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The Earl of Warwick, on the Habeas Corfius

56

Mr. Rouse, against Mr. Manwaring -

61

Sir John Elliot, on Public Affairs

65

Sir Benjamin Rudyard, on the State of Religion

73

in favour of Moderation

114

Mr. Waller, on the Supply -

73

in his own Defence

117

Lord Digby, on frequent Parliaments

84

on the Earl of Stafford's Impeachment

93

Sir John Wray, on the Success of Parliament

92

The Earl of Stafford his last Defence of himself before the

House of Lords -

99

Bishop Hall, on the Exclusion of Bishops from the House of

Lords

102

on the low State of the Church

105

Mr. Whitlocke, on the Militia

111

on changing the old Law Style

126

Mr. Lenthall's (the Speaker) Address of Thanks to General

Fairfax

121

on the Inauguration of Cromwell

148

Oliver Cromwell, on the Army

123

against Delay

125

complaining to the Parliament

151

Secretary Thurloe's Vindication of the Bill to tax the Royalists 143

Richard Cromwell, on meeting the Parliament

155

Charles the Second's Speech to both Houses

159

Lord Clarendon's Speech at the Restoration

162

The Duke of Buckingham, on the Privileges of the Lords 169

on dissolving the Parliament

184

Lord:Bristol, on the Test Act -

173

Lari 3): Nottingham': (Lord Keeper) Address to both Houses 1.75

another on the same Occasion 179

Coldhei- Aircks on the Bill of Exclusion -

194

Ainboscawen, on the same Subject

197

Sir Leoline Jenkins, on the same

199

Mr. Hampden, on the same

- 201

Lord William Russel, on the same

203

Earl of Caernarvon's Speech for a Wager

• 204

First Earl of Shaftesbury, on the State of the Nation

206

Sir Francis Winnington, on the Pension Bill -

211

Earl of Warrington, on being excluded from the Commission of

the Peace -

213

Lord Somers, on the Abdication of King James

217

Reply by the Second Earl of Nottingham

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221

Sir George Treby, on the same

224

Sir Robert Howard, on the same

!l'illiam the Third's Speech to Parliament

227

231

Page

Sir Charles Sedley, on the - Taxes

234

Sir John Knight, on the Naturalization Bill

27

Queen Anne's Speech on her Accession

246

Lord Beihavan, on the Scottish Union

248

George the First: Speech from the Throne

259

Earl of Oxford's Defence of himself -

-.261

& Thomas Hanmer, on bringing up the Supplies -

263

on the Reduction of the Army

268

Sir Richard Steele, on Annual Parliaments -

266

Sir Robert Walpole, on the Bill to limit the Number of Peers 274

on the Army

311

on the Establishment of the Excise

326
on long Parliaments

- 384
on Religious Tests
Bishop Atterbury's Defence of himself -

- 276

Lord Bathurst's Speech in favour of the preceding

287

- on the Standing Army

320

Duke of Wharton, on the Mutiny Bill -

- 288

George the Second's Speech to his Parliament

· 292

Mr. Shippen, on the Address

· 294

on the Army

- 306

Sir W. Wyndham, against the Address

296

Lord Falmouth, on the Pension Bill

- 298

Earl of Strafford, on the Mutiny Bill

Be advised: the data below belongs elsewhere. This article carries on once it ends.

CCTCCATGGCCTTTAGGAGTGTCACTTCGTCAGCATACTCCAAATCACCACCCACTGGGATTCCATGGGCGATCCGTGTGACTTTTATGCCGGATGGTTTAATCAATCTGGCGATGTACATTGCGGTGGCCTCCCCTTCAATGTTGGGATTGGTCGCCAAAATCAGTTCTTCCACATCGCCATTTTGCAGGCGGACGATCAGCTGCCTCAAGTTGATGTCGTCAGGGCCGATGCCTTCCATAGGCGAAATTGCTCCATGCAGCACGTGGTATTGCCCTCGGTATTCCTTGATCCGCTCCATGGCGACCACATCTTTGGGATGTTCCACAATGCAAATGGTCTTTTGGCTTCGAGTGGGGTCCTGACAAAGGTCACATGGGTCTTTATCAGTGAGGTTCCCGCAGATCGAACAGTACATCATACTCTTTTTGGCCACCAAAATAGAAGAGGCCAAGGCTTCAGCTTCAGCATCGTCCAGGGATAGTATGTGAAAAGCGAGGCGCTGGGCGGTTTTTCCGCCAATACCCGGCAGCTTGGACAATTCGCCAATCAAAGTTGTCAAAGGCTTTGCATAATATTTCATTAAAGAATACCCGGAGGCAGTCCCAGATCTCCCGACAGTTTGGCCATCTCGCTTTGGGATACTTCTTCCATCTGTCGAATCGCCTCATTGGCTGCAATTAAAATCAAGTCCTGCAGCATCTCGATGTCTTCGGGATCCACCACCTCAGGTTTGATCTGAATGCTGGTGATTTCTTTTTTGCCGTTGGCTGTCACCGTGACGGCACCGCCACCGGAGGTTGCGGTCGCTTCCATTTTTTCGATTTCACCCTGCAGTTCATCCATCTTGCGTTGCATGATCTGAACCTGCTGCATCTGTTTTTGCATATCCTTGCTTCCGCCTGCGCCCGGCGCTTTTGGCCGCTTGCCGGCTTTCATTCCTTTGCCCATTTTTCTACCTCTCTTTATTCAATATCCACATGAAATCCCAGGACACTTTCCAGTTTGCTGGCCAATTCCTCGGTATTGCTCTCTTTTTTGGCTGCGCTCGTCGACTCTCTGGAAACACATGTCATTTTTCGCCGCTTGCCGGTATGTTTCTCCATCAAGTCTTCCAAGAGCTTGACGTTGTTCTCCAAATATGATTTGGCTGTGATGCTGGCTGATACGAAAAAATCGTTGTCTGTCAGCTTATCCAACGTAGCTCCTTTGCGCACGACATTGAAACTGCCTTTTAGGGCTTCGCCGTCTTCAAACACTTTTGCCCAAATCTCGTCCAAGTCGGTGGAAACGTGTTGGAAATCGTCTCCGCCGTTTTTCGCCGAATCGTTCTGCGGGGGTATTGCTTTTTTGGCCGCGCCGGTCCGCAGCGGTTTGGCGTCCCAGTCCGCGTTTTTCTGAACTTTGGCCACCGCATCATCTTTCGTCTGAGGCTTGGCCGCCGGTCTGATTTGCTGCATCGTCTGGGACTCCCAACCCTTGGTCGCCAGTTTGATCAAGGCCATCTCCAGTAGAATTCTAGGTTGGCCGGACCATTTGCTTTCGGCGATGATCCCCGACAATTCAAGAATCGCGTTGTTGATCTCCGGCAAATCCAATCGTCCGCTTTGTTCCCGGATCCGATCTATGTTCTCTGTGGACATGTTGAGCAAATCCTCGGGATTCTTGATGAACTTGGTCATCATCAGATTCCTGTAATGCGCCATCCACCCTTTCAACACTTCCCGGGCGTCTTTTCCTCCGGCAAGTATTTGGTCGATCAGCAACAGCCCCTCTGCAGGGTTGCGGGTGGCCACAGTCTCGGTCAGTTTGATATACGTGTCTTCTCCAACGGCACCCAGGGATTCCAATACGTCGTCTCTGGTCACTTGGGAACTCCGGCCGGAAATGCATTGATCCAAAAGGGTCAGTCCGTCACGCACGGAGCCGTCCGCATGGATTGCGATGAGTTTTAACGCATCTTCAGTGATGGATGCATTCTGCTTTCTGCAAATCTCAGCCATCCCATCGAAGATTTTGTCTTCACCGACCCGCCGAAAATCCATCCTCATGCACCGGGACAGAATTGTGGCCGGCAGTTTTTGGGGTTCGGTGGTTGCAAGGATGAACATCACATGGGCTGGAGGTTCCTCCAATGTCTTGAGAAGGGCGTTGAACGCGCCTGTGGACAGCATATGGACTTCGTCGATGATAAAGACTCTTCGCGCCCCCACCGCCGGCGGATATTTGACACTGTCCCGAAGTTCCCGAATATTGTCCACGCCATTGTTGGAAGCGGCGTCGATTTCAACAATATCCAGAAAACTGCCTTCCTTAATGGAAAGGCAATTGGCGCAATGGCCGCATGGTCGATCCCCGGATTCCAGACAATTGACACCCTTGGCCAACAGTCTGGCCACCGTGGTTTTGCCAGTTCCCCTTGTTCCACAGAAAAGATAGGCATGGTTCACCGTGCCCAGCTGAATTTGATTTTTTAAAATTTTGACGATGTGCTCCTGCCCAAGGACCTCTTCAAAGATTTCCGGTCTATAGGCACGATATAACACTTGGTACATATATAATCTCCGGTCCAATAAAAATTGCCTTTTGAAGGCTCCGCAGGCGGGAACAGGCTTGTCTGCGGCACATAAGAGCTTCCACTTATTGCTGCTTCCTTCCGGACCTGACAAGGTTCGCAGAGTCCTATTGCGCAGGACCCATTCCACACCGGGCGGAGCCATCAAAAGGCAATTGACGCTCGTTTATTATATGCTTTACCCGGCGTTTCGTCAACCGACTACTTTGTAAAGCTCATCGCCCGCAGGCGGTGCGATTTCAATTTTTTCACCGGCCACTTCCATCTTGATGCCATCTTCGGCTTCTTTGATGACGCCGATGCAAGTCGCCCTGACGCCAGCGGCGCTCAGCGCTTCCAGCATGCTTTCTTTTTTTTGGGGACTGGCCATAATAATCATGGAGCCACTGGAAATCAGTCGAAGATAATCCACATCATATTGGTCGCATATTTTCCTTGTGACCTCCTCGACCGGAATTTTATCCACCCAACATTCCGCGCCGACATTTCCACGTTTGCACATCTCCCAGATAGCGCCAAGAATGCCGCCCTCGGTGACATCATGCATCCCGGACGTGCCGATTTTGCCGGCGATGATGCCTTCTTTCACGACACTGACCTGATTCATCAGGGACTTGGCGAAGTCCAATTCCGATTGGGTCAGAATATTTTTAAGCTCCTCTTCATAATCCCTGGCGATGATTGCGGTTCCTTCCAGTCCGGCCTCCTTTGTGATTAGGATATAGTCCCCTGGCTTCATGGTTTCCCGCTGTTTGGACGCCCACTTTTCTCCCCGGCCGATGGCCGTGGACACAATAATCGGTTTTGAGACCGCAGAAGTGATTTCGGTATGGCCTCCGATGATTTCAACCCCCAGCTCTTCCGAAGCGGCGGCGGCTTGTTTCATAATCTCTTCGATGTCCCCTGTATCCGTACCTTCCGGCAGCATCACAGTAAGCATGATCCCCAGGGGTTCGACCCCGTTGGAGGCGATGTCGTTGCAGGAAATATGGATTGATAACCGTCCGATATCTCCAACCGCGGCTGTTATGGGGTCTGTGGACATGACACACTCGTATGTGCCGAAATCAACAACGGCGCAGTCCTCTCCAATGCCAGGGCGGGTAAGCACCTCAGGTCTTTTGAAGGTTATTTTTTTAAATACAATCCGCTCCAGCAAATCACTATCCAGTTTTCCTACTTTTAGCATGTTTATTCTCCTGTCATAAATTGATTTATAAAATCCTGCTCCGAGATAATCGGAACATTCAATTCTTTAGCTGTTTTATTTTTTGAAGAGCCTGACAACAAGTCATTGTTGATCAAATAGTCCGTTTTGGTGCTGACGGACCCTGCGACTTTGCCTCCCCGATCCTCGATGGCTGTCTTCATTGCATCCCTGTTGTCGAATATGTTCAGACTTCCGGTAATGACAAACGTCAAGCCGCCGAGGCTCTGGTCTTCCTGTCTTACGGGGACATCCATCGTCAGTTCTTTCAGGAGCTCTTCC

300

Mr. Horace Walpole, on the Army

303

in Defence of the Ministry

543
on Parliamentary Enquiries

- 492

Mr. Pulteney (afterwards Earl of Bath,) against a Standing Ar- 317

my

321

Sir Gilbert Heathcote, on the Excise Laws

324

Lord Carteret's Speech on the Army

329

Earl of Ilay, on the same

340

Forl of Bristol, on the same

342

Mr. Campbell, on excluding Officers of Government from Par-

liament.

347

Mr. Sandys, in Reply

350

Earl of Chesterfield, on the Marriage of the Princess Royal 356

on the Play-House Bill -

. 416

Duke of Newcastle, on the Army Regulation Bill -

- 357

Earl of Anglesea, on removing certain Officers from their Regi-

ments

360

Sir John St. Aubin, on long Parliaments

- 363
on the Quaker's Bill

- 396

Sir Watkin William Wynne, on shortening the Duration of Par-

liaments

371

Sir John Barnard, on the same Subject

- 377

Lord Lyttleton, on the Prince's Marriage

391

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Parliamentary Speeches.

KING CHARLES I.

Came to the crown in 1625, and was beheaded in 1648. The

following is his speech from the throne on meeting his first parliament. It contains nothing very remarkable, but may serve as a specimen of the style that was in use at the time. The chief subject of the speech is the war with Spain, in which the country was then engaged. There is also an allusion to the plague, which at that time prevailed in London.

King Charles the First's Speech at opening the Session. My lords spiritual and temporal, and you gentlemen of the house of commons, in this parliament assembled : I may thank God, that the business to be treated on at this time is of such a nature, hat it needs no eloquence to set it forth; for I am neither able to do it, nor doth it stand with iny nature to spend much time in words. It is no new business, being already happily begun by my father of blessed memory, who is with God, therefore it needeth no narrative : I hope in God you will go on to maintain it, as freely as you advised my father to do it. It is true, he may seem to some to have been slack to Vol. I.

1

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